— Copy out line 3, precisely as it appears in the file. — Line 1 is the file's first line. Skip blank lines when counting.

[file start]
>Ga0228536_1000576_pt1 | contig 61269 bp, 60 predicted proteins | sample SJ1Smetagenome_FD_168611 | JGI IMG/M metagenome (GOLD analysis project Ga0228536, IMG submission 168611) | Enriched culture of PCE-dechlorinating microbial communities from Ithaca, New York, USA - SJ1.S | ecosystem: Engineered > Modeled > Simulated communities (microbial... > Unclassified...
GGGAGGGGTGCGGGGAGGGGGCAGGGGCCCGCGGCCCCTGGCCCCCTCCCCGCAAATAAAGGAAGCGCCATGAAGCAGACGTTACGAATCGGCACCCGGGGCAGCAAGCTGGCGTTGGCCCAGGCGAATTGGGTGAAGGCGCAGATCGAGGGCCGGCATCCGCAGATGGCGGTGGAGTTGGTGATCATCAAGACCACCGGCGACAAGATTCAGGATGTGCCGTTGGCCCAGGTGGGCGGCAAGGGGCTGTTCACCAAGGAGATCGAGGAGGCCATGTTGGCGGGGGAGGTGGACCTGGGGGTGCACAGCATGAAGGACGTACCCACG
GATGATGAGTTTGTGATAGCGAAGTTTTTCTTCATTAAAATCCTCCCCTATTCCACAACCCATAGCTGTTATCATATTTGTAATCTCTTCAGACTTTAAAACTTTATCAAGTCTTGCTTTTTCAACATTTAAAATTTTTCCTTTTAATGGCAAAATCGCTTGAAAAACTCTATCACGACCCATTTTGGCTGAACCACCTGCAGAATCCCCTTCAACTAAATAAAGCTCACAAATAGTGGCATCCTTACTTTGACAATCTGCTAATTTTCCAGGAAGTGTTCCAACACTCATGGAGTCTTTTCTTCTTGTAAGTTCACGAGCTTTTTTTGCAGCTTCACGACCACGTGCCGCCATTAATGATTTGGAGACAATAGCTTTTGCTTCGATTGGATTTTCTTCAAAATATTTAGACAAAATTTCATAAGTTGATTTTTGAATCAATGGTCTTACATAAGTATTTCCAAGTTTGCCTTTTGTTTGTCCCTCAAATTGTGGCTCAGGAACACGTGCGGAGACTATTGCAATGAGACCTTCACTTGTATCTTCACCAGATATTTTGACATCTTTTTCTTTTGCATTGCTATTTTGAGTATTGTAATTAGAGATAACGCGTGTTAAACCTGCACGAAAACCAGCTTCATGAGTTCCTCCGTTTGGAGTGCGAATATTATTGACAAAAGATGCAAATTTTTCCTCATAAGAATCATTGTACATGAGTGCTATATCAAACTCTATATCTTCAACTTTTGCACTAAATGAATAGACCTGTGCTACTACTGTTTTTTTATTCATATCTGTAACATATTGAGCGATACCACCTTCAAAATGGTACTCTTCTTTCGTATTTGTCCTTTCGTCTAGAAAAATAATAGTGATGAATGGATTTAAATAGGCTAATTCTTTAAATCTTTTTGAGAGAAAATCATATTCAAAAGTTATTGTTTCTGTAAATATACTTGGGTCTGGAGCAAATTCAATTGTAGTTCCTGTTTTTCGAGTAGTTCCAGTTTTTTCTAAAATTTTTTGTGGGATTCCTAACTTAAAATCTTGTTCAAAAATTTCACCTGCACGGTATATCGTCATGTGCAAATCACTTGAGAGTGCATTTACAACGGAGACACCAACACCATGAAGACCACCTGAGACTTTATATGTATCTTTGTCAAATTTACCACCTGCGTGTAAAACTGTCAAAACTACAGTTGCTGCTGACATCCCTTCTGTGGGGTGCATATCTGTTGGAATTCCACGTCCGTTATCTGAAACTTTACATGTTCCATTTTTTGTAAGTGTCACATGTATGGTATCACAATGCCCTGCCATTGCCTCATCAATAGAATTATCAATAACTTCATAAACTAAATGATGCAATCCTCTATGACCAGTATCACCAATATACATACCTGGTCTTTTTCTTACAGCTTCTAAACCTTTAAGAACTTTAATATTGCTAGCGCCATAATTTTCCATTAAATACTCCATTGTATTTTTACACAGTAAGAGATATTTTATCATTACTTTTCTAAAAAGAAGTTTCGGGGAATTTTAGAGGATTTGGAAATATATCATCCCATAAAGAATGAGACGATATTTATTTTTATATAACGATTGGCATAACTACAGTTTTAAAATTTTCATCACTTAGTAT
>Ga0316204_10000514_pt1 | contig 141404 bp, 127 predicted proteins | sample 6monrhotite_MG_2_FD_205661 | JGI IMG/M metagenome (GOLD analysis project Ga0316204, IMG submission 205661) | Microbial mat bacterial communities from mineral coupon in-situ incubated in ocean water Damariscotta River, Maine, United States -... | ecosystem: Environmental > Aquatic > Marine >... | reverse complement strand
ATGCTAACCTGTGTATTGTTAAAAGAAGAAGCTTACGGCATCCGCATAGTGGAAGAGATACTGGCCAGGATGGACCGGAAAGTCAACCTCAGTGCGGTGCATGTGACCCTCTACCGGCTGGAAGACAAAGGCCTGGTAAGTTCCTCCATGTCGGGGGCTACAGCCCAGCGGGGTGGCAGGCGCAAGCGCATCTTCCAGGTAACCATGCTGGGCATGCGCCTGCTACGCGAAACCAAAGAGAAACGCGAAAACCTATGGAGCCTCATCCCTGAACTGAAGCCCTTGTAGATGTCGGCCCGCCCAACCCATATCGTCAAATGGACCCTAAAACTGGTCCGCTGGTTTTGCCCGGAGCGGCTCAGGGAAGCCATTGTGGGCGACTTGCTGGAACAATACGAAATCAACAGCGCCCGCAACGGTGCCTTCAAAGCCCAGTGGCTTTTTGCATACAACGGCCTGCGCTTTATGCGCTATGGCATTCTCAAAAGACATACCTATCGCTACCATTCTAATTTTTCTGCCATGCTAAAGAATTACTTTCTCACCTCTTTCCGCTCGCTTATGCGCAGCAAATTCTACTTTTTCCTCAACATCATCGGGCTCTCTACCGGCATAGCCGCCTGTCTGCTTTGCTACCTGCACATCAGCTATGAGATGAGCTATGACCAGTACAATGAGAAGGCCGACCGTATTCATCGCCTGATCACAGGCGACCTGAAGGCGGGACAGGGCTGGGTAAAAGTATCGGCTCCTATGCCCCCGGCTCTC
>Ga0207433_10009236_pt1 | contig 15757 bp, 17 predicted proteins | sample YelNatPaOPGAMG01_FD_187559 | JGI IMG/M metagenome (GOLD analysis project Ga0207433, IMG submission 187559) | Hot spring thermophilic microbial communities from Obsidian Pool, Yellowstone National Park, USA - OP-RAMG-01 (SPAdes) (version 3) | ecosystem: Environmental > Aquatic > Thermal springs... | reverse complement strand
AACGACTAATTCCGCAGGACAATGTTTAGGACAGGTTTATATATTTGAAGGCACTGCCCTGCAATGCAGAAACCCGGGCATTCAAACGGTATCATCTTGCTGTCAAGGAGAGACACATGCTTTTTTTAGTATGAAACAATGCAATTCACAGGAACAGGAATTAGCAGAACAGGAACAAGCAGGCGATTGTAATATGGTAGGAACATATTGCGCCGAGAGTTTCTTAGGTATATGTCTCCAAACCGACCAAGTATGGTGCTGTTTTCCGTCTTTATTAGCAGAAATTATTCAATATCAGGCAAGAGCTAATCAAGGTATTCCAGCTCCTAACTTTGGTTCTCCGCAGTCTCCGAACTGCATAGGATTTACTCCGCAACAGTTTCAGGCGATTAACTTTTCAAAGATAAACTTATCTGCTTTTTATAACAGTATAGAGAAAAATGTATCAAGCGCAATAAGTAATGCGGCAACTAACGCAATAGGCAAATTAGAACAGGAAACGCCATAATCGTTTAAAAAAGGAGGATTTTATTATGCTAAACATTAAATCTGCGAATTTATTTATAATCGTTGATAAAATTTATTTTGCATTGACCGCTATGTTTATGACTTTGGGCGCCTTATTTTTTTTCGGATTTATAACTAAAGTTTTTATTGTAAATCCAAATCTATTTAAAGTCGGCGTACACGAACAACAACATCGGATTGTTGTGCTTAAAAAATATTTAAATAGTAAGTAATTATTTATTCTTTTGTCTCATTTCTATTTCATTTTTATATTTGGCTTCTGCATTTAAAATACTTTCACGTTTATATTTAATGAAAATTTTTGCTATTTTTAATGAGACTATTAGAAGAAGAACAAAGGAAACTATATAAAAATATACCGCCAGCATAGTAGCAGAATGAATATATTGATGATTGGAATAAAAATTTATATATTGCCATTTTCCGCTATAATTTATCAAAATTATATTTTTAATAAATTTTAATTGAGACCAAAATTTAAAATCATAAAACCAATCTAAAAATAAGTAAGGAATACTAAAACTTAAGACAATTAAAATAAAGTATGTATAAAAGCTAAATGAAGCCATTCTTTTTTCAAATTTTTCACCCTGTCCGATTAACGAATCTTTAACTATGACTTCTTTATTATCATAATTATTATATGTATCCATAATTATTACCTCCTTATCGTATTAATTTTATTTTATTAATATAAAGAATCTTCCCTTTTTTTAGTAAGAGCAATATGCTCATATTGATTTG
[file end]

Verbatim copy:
GATGATGAGTTTGTGATAGCGAAGTTTTTCTTCATTAAAATCCTCCCCTATTCCACAACCCATAGCTGTTATCATATTTGTAATCTCTTCAGACTTTAAAACTTTATCAAGTCTTGCTTTTTCAACATTTAAAATTTTTCCTTTTAATGGCAAAATCGCTTGAAAAACTCTATCACGACCCATTTTGGCTGAACCACCTGCAGAATCCCCTTCAACTAAATAAAGCTCACAAATAGTGGCATCCTTACTTTGACAATCTGCTAATTTTCCAGGAAGTGTTCCAACACTCATGGAGTCTTTTCTTCTTGTAAGTTCACGAGCTTTTTTTGCAGCTTCACGACCACGTGCCGCCATTAATGATTTGGAGACAATAGCTTTTGCTTCGATTGGATTTTCTTCAAAATATTTAGACAAAATTTCATAAGTTGATTTTTGAATCAATGGTCTTACATAAGTATTTCCAAGTTTGCCTTTTGTTTGTCCCTCAAATTGTGGCTCAGGAACACGTGCGGAGACTATTGCAATGAGACCTTCACTTGTATCTTCACCAGATATTTTGACATCTTTTTCTTTTGCATTGCTATTTTGAGTATTGTAATTAGAGATAACGCGTGTTAAACCTGCACGAAAACCAGCTTCATGAGTTCCTCCGTTTGGAGTGCGAATATTATTGACAAAAGATGCAAATTTTTCCTCATAAGAATCATTGTACATGAGTGCTATATCAAACTCTATATCTTCAACTTTTGCACTAAATGAATAGACCTGTGCTACTACTGTTTTTTTATTCATATCTGTAACATATTGAGCGATACCACCTTCAAAATGGTACTCTTCTTTCGTATTTGTCCTTTCGTCTAGAAAAATAATAGTGATGAATGGATTTAAATAGGCTAATTCTTTAAATCTTTTTGAGAGAAAATCATATTCAAAAGTTATTGTTTCTGTAAATATACTTGGGTCTGGAGCAAATTCAATTGTAGTTCCTGTTTTTCGAGTAGTTCCAGTTTTTTCTAAAATTTTTTGTGGGATTCCTAACTTAAAATCTTGTTCAAAAATTTCACCTGCACGGTATATCGTCATGTGCAAATCACTTGAGAGTGCATTTACAACGGAGACACCAACACCATGAAGACCACCTGAGACTTTATATGTATCTTTGTCAAATTTACCACCTGCGTGTAAAACTGTCAAAACTACAGTTGCTGCTGACATCCCTTCTGTGGGGTGCATATCTGTTGGAATTCCACGTCCGTTATCTGAAACTTTACATGTTCCATTTTTTGTAAGTGTCACATGTATGGTATCACAATGCCCTGCCATTGCCTCATCAATAGAATTATCAATAACTTCATAAACTAAATGATGCAATCCTCTATGACCAGTATCACCAATATACATACCTGGTCTTTTTCTTACAGCTTCTAAACCTTTAAGAACTTTAATATTGCTAGCGCCATAATTTTCCATTAAATACTCCATTGTATTTTTACACAGTAAGAGATATTTTATCATTACTTTTCTAAAAAGAAGTTTCGGGGAATTTTAGAGGATTTGGAAATATATCATCCCATAAAGAATGAGACGATATTTATTTTTATATAACGATTGGCATAACTACAGTTTTAAAATTTTCATCACTTAGTAT